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A Citizen’s Eye View of Public Preparedness

Walking (& Communicating) The Fine Line With The Public On H1N1

August 10th, 2009 · No Comments

In today’s Washington Post, there’s a good front page piece, “Northern Hemisphere Braces As Swine Flu Heads North”, which looks at the government’s efforts to plan and prepare for the possible return of the H1N1 flu in the Fall. In fact, H1n1 is on the agenda for President Obama’s meetings with the leaders of Canada and Mexico. According to the article:

“Everyone recognizes that H1N1 is going to be a challenge for all of us, and there are people who are going to be getting sick in the fall and die,” said John O. Brennan, the U.S. deputy national security adviser for counterterrorism and homeland security. “The strategy and the effort on the part of the governments is to make sure we . . . collaborate to minimize the impact.”

Concern about a second wave has prompted a flurry of activity by federal, state and local officials, including intensifying flu virus monitoring and making plans to distribute vaccine and antiviral drugs and other treatments if necessary. ”There’s a lot of moving parts to this,” said Joseph S. Bresee, who heads the CDC’s influenza epidemiology and prevention branch. “Hopefully we won’t have a panic, but instead we’ll have the appropriate level of concern and response.”

On Friday, the federal government issued revised guidelines for local schools in dealing with H1N1. Many officials felt that widespread school closures during the Spring were not effective in stopping the flu and had a negative collateral impact. As a result, officials are now recommending that schools only close when there is a major outbreak and reduce the amount of time sick students should stay home when their fever breaks. The article notes the challenging balance officials are trying to find when it comes to communicating with the public on these issues:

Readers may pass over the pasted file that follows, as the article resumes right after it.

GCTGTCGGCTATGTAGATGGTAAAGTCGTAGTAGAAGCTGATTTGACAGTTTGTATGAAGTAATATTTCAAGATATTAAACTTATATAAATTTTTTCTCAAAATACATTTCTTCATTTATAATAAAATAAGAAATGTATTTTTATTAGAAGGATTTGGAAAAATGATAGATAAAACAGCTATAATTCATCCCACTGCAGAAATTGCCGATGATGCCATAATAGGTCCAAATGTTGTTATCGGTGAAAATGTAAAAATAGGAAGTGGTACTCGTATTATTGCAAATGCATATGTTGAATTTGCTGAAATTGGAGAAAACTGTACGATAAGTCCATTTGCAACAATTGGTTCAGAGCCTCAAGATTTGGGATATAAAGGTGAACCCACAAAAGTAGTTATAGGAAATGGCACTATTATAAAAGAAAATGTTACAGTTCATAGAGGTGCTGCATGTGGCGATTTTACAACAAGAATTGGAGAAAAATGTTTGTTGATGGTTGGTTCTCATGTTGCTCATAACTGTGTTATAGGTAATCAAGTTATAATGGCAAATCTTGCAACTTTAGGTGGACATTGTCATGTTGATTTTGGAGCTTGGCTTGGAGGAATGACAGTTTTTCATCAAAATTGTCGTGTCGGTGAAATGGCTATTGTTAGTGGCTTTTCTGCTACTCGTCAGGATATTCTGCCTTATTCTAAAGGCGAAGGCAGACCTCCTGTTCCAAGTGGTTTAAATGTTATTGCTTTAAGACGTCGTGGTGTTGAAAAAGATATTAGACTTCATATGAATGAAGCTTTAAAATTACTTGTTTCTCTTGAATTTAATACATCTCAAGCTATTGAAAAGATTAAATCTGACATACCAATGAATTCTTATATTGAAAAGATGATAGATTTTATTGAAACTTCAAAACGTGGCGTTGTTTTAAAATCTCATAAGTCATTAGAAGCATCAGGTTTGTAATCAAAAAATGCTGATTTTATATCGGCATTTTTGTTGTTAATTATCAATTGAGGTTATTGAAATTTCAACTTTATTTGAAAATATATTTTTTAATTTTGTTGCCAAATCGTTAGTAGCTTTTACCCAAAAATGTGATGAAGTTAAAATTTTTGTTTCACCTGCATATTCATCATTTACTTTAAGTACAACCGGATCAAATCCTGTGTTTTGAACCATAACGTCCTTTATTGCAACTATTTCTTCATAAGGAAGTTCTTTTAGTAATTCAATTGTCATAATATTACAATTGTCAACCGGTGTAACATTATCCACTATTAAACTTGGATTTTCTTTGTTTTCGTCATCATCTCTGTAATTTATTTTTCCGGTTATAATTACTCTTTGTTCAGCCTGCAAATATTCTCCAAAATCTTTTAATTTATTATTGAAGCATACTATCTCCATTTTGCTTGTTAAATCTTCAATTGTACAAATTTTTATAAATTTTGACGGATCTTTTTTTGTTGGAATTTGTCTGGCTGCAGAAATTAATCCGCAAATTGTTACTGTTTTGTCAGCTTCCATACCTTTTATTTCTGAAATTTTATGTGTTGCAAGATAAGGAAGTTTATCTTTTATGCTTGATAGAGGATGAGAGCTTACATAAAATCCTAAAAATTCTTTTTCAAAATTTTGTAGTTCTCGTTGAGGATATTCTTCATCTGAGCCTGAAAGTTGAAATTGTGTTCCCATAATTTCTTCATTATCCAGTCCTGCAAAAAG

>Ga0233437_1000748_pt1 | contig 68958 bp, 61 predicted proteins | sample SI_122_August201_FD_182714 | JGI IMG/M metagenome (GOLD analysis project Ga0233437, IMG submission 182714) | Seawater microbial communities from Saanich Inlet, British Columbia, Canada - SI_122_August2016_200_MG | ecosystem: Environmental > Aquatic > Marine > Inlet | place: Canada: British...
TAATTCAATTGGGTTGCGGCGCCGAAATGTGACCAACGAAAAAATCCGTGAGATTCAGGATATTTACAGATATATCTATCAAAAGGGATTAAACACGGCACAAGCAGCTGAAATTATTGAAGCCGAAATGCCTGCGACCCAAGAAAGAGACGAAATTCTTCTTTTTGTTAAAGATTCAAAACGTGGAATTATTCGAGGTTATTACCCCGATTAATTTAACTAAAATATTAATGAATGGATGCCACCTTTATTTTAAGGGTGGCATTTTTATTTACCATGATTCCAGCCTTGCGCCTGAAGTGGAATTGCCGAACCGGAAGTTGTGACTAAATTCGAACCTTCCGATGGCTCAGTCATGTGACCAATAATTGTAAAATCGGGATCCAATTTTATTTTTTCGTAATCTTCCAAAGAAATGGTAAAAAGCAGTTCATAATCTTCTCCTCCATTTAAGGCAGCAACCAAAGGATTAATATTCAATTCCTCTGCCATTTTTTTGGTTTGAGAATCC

The Obama administration has been updating recommendations for when to close schools, what parents should do if their children get sick, how doctors should care for patients and how businesses should respond to large-scale absences. Officials are hoping to navigate a fine line, urging precautions to minimize spread, serious illness and deaths while avoiding undue alarm and misinformation.

“The last time we had anything similar to this was prior to the Internet,” said one senior official who spoke on the condition of anonymity last week during one of a series of background briefings for reporters.

First of all, I’m not sure it makes sense for “senior officials” to get themselves quoted only as “senior officials” during briefings for reporters on this topic. I think it lends a secretive tone that isn’t really called for here. Why couldn’t that statement be attached to a name? Further, though its possible the quotation is not in full context, the official probably should have noted that the Internet also can and would also play a positive role in a pandemic helping distribute information between all stakeholders, including the public.